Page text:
In 1887, Charles Denslow, bookkeeper for the Mendocino Lumber Company, purchased this lot on the northwest corner of Kasten and Calpella Streets. Denslow moved an existing small house north onto an adjoining property, and master carpenter J. D. Johnson built this house on the south end of the lot.

Historic 19th century home with wooden fence in front

Undated photo of the Denslow-Maxwell House. Note its distinctive round window and brick chimney top, the central conical roof, and double chimney pots.

Denslow’s niece, Miss Adelaide F. Dibble, moved into this house in September 1888, and “fitted it up for a fashionable and stylish millinery [women’s hats] and dress-making establishment.” She operated a successful business here until 1899, when she moved to San Francisco.

Sisters Carrie and Carolyn Jensen of Point Arena operated another dress-making and hat shop in this house between 1901 and 1902.

Perley and Elsie Maxwell purchased the property in 1903. In addition to being a gifted photographer, Perley was a general contractor, carpenter, and builder. Their son Kenneth inherited the house in 1941, and he and his wife Elma lived here until 1955, when they traded properties with Clarence Freathy, who owned the home on the southwest corner of Calpella and Kasten Streets.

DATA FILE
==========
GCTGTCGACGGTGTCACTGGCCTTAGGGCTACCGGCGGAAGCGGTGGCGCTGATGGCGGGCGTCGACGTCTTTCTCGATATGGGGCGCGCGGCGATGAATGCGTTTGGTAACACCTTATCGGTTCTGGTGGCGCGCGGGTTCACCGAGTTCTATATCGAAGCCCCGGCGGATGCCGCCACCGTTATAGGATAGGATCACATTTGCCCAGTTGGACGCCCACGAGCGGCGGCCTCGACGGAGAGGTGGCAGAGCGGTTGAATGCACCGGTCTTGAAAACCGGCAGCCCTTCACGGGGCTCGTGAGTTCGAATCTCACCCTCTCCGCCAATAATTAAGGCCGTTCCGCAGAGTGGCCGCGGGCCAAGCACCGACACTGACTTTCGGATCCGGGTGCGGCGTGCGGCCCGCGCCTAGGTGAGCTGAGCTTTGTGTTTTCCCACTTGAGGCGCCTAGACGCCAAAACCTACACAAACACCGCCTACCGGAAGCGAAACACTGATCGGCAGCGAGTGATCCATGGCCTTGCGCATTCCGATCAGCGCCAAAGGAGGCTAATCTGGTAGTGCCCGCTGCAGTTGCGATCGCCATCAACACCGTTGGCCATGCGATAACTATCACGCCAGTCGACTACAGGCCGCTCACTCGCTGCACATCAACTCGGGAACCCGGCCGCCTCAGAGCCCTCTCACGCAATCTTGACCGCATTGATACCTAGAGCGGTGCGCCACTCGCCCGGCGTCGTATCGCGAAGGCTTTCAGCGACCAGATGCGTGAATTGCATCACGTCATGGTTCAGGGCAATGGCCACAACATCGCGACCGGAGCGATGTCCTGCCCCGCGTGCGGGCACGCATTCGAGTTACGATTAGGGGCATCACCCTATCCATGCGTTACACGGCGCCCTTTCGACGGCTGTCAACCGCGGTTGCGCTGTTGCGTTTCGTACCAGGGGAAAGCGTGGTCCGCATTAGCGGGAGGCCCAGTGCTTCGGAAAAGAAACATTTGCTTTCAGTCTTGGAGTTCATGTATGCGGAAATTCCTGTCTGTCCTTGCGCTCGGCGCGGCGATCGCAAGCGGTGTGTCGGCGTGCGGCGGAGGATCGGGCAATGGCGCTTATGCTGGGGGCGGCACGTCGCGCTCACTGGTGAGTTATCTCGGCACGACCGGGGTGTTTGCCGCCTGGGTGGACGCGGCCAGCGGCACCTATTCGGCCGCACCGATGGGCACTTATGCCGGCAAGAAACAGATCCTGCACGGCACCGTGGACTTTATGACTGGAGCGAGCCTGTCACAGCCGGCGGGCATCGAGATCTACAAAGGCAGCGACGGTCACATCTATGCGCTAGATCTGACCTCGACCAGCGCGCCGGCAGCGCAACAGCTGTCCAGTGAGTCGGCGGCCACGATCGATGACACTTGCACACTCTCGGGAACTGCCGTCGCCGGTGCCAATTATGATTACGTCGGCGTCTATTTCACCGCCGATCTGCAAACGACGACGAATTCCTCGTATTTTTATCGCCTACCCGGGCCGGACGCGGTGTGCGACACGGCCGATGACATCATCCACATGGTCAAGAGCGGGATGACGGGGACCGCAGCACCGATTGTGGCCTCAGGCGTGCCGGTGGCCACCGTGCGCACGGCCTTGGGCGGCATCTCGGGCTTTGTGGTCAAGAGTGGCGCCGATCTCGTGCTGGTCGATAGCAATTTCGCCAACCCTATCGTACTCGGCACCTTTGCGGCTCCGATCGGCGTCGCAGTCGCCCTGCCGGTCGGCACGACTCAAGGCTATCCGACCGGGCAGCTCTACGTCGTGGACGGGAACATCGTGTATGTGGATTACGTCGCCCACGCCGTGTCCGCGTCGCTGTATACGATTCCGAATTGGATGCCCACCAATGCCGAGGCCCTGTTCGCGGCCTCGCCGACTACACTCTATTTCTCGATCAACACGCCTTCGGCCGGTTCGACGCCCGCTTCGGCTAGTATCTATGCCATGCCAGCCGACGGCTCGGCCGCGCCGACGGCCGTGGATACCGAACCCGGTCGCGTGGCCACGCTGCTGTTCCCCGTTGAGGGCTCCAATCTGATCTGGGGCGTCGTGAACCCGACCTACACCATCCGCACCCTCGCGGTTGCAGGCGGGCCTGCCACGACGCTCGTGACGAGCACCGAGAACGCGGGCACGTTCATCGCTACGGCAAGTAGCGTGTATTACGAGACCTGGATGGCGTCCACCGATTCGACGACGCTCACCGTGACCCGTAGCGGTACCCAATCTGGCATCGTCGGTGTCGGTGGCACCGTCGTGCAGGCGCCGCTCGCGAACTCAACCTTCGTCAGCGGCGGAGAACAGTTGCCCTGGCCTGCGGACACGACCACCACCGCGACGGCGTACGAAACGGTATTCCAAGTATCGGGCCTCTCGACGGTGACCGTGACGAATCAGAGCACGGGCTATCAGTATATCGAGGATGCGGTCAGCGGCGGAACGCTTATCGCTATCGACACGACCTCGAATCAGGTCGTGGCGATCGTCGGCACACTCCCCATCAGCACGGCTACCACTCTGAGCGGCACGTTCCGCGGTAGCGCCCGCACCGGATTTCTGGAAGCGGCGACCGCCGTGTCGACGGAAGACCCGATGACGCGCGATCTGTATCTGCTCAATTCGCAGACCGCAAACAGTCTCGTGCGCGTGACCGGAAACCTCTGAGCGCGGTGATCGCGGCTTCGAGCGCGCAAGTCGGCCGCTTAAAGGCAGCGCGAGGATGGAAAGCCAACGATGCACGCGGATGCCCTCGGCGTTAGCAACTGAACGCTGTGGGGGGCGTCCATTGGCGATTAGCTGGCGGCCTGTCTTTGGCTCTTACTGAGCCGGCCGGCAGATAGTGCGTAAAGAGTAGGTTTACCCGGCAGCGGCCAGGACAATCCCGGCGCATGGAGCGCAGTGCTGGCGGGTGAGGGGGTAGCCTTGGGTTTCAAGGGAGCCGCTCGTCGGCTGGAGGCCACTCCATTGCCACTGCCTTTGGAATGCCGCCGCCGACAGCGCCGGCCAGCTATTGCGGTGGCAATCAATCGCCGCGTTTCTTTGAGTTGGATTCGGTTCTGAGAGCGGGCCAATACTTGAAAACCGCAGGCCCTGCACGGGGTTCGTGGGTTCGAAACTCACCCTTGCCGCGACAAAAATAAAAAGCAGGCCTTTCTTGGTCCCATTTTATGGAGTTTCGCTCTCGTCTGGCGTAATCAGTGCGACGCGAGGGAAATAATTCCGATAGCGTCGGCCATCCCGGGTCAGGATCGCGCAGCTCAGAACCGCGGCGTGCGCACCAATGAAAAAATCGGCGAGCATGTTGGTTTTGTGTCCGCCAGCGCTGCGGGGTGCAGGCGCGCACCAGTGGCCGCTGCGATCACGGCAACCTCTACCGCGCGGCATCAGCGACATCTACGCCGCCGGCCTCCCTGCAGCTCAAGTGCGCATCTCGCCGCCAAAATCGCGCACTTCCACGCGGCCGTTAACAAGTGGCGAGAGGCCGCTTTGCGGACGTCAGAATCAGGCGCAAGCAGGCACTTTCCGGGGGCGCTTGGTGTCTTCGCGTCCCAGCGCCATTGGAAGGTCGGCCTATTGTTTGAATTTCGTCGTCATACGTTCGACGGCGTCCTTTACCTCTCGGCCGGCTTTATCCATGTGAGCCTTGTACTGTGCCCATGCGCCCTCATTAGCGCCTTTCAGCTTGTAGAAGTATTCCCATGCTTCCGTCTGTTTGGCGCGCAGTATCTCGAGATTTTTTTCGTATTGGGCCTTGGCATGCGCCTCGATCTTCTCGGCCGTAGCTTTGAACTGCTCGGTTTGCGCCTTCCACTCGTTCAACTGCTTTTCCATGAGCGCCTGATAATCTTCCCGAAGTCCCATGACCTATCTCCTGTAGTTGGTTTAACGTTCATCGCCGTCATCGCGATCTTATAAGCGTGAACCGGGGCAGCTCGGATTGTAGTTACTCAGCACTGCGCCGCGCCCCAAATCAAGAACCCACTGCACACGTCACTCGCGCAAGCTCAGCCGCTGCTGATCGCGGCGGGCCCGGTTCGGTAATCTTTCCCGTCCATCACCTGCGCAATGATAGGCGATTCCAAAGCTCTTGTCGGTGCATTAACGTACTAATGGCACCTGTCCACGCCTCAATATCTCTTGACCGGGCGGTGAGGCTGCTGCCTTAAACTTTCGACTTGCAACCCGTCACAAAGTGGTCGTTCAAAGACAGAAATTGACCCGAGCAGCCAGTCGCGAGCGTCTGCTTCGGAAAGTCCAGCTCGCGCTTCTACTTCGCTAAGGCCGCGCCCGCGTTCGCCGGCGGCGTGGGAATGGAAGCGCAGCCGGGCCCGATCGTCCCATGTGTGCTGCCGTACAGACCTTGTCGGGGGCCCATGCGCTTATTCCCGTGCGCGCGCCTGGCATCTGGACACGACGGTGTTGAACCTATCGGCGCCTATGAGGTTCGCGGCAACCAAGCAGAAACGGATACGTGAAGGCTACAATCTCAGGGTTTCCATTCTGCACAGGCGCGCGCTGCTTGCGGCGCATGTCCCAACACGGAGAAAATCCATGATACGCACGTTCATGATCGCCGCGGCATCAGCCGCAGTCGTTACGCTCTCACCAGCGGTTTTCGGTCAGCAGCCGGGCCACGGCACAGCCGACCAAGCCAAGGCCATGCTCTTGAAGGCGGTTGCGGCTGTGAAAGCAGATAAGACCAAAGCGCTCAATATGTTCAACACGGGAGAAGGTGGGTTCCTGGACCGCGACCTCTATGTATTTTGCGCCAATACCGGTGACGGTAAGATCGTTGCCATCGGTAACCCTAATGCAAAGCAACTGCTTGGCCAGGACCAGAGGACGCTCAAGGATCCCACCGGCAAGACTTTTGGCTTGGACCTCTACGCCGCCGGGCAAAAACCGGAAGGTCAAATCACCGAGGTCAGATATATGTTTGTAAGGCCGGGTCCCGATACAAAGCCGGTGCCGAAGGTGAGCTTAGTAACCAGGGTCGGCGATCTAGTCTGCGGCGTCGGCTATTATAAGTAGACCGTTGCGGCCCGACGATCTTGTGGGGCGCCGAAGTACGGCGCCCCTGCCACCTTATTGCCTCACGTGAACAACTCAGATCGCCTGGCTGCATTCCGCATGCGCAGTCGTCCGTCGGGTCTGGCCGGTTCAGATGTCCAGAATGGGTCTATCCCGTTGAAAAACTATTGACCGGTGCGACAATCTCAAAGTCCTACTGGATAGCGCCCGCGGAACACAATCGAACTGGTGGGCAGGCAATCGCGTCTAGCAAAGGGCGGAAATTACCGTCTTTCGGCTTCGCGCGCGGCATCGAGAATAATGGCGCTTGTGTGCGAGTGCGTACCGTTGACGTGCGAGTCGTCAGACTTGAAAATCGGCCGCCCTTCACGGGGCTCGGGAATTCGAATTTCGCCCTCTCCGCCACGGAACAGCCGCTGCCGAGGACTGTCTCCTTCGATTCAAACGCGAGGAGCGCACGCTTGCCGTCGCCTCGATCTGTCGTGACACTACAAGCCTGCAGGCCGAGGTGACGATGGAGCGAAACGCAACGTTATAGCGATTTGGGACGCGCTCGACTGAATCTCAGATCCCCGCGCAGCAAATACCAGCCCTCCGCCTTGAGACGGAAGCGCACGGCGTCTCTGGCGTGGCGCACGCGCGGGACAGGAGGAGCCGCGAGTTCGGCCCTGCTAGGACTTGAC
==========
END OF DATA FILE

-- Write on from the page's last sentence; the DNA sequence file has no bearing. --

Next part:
In 1980, owner Curt Acker remodeled the interior, adding bathrooms in the hope of being licensed for a bed and breakfast inn. He failed to get the license, and in March 1981, the property was offered for sale by Big River Realty, “4 bedrooms, 4 baths, exquisite renovation … $300,000.”

Final Weekend! The Kelley House pays tribute to legendary local ‘70s band Cat Mother with a collection of ephemera, albums, and artwork. Cat Mother was an eclectic rock band formed in Greenwich Village, New York in 1967. By 1970, Cat Mother was living on the Mendocino Coast inspiring locals with outdoor “Boogies” and sparking creativity and community on the coast. Museum Hours: Thurs – Sun, 11 AM – 3 PM.